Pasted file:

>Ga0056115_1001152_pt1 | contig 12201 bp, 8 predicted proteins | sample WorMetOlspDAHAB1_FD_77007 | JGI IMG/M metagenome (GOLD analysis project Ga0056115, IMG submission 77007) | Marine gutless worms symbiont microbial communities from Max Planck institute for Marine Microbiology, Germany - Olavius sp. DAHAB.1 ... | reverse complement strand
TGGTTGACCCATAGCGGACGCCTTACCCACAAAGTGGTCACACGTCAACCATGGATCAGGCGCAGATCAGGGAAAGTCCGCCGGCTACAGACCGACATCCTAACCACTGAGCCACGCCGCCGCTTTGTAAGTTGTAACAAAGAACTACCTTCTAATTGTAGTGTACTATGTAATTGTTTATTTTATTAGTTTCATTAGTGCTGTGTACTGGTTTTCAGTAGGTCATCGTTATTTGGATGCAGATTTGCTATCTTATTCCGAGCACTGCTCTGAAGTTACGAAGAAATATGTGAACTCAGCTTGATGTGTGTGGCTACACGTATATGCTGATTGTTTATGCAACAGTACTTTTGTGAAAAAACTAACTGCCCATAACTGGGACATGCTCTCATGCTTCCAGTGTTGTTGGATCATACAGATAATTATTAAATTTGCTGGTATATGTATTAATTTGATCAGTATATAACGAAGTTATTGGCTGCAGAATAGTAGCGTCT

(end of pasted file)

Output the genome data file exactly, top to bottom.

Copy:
>Ga0056115_1001152_pt1 | contig 12201 bp, 8 predicted proteins | sample WorMetOlspDAHAB1_FD_77007 | JGI IMG/M metagenome (GOLD analysis project Ga0056115, IMG submission 77007) | Marine gutless worms symbiont microbial communities from Max Planck institute for Marine Microbiology, Germany - Olavius sp. DAHAB.1 ... | reverse complement strand
TGGTTGACCCATAGCGGACGCCTTACCCACAAAGTGGTCACACGTCAACCATGGATCAGGCGCAGATCAGGGAAAGTCCGCCGGCTACAGACCGACATCCTAACCACTGAGCCACGCCGCCGCTTTGTAAGTTGTAACAAAGAACTACCTTCTAATTGTAGTGTACTATGTAATTGTTTATTTTATTAGTTTCATTAGTGCTGTGTACTGGTTTTCAGTAGGTCATCGTTATTTGGATGCAGATTTGCTATCTTATTCCGAGCACTGCTCTGAAGTTACGAAGAAATATGTGAACTCAGCTTGATGTGTGTGGCTACACGTATATGCTGATTGTTTATGCAACAGTACTTTTGTGAAAAAACTAACTGCCCATAACTGGGACATGCTCTCATGCTTCCAGTGTTGTTGGATCATACAGATAATTATTAAATTTGCTGGTATATGTATTAATTTGATCAGTATATAACGAAGTTATTGGCTGCAGAATAGTAGCGTCT